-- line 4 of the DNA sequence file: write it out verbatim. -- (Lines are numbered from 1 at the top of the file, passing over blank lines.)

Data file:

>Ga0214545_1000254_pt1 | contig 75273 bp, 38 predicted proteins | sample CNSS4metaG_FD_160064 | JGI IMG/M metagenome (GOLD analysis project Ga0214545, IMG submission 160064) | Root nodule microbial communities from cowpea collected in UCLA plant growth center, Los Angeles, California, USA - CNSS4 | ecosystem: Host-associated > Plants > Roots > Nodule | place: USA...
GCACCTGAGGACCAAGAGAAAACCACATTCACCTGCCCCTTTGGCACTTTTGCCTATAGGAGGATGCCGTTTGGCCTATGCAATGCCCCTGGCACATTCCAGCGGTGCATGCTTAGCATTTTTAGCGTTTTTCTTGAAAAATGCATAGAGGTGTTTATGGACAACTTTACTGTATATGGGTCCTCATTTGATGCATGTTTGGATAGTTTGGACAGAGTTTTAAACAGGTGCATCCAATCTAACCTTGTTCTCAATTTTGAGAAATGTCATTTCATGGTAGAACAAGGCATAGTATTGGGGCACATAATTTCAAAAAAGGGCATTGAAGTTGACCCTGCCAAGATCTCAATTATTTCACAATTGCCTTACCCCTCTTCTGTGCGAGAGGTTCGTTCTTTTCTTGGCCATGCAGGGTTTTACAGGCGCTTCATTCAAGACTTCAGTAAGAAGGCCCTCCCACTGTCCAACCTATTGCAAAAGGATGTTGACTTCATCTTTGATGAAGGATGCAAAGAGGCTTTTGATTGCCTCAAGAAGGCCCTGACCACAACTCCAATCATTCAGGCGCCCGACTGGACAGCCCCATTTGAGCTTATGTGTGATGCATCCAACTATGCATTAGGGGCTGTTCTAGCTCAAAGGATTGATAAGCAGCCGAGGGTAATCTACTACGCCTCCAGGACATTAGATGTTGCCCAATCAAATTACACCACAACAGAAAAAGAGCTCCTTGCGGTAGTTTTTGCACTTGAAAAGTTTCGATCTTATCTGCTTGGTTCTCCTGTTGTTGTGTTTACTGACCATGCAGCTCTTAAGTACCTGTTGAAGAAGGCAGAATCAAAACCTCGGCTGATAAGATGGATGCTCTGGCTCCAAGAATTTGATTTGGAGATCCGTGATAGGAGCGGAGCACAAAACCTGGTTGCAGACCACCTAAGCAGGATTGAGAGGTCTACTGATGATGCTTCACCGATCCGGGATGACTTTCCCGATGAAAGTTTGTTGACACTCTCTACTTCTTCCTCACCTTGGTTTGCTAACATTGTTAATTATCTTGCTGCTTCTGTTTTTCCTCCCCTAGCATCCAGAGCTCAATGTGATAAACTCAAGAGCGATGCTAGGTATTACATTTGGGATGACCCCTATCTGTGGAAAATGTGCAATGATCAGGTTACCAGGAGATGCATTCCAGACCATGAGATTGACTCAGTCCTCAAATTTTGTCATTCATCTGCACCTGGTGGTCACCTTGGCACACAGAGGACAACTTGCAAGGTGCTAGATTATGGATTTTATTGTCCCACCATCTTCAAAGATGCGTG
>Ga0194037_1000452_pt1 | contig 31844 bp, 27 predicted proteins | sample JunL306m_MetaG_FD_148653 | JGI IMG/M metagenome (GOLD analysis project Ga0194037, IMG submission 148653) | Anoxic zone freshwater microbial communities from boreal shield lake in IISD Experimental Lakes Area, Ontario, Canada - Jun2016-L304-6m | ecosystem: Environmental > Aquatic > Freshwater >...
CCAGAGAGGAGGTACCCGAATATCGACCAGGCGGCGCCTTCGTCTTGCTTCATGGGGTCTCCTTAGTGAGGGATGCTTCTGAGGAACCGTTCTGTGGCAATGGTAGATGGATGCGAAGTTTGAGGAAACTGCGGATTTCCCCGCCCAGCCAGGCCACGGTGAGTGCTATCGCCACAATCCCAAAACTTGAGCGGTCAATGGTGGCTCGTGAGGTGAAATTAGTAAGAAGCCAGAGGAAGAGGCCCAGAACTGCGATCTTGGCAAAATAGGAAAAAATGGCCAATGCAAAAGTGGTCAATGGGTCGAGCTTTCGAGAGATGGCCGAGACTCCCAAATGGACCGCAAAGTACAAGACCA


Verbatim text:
CCAGAGAGGAGGTACCCGAATATCGACCAGGCGGCGCCTTCGTCTTGCTTCATGGGGTCTCCTTAGTGAGGGATGCTTCTGAGGAACCGTTCTGTGGCAATGGTAGATGGATGCGAAGTTTGAGGAAACTGCGGATTTCCCCGCCCAGCCAGGCCACGGTGAGTGCTATCGCCACAATCCCAAAACTTGAGCGGTCAATGGTGGCTCGTGAGGTGAAATTAGTAAGAAGCCAGAGGAAGAGGCCCAGAACTGCGATCTTGGCAAAATAGGAAAAAATGGCCAATGCAAAAGTGGTCAATGGGTCGAGCTTTCGAGAGATGGCCGAGACTCCCAAATGGACCGCAAAGTACAAGACCA